You grew up in Los Angeles?

Yes, and I’m very lucky to have grown up being exposed to lots of cultures. When people misstep online, it can be very easy to be like, “How did you not know this already?” But sometimes you have to realize if you’ve grown up in a bubble where that was common knowledge.

How do you want to incorporate some of these tools you’ve learned to use in the past few years into your work in the future?

We have to just treat each other right. I’m trying to figure out a legal way to do this, but I’ve been directing and writing more, so I want to see if there’s a way to pay everyone equally on the back-end of a project. I want it to be so that PAs can make money. I tried to bring it up to a production I was working on and they were like, “Here’s the legal reasons why that would bankrupt us.” [Laughs.] But one day that would be the goal! I love the idea of artists coming together to make something, because if everyone cares equally about it, it’s going to be that much better. I heard some rumor when I was first starting out where someone was like “Actually, the worst, most toxic sets make the best projects.” I have found that to be completely untrue every time. It is a myth. If anyone tells you that, they’re aligned because they are toxic or they’ve been lied to by a toxic person.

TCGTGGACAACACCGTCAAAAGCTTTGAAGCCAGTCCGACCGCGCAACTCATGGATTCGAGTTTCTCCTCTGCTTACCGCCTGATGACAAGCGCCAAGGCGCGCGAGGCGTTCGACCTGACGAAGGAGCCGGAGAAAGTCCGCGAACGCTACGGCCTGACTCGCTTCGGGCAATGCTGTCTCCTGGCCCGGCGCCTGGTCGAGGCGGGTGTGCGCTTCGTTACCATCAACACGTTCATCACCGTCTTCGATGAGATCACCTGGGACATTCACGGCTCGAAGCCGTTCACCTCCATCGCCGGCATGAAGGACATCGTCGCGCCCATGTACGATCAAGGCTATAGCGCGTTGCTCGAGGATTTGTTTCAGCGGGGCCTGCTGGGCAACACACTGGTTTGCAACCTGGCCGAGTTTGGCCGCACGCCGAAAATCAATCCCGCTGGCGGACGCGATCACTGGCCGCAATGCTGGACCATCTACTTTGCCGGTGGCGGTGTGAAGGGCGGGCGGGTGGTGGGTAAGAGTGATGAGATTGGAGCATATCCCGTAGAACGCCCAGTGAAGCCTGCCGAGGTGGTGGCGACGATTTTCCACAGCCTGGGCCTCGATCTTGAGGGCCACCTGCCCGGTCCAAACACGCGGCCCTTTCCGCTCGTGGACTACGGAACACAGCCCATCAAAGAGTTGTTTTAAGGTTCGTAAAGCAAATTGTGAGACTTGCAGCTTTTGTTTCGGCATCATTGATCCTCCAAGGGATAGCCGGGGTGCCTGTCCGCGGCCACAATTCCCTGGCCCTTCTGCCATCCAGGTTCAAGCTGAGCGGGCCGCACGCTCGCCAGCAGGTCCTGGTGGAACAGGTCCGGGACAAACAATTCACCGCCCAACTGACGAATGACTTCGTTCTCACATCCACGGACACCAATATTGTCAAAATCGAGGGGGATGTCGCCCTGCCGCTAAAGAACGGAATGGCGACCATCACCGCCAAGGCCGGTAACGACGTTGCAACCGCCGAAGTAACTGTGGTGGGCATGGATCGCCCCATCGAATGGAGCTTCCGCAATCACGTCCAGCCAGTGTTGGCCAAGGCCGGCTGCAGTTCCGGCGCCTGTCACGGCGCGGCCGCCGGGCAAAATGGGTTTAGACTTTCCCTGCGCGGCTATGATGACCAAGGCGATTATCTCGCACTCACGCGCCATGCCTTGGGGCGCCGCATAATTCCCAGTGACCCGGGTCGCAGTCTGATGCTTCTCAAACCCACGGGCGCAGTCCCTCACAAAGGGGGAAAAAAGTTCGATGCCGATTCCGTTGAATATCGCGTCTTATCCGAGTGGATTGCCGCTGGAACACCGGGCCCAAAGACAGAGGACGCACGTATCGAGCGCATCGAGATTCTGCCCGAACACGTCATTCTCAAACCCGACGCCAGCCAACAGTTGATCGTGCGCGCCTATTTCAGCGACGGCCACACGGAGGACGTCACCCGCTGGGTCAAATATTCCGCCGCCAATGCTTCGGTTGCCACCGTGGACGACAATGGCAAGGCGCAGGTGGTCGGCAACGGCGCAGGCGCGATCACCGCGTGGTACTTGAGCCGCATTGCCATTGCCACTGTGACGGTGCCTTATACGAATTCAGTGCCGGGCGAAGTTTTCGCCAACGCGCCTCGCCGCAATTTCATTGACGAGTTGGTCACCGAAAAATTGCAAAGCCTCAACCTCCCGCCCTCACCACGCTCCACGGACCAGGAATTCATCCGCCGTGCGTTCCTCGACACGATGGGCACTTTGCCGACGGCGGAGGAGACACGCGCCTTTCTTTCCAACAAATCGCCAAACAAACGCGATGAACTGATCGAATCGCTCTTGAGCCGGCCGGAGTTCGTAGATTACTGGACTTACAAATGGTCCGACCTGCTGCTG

Source: W Magazine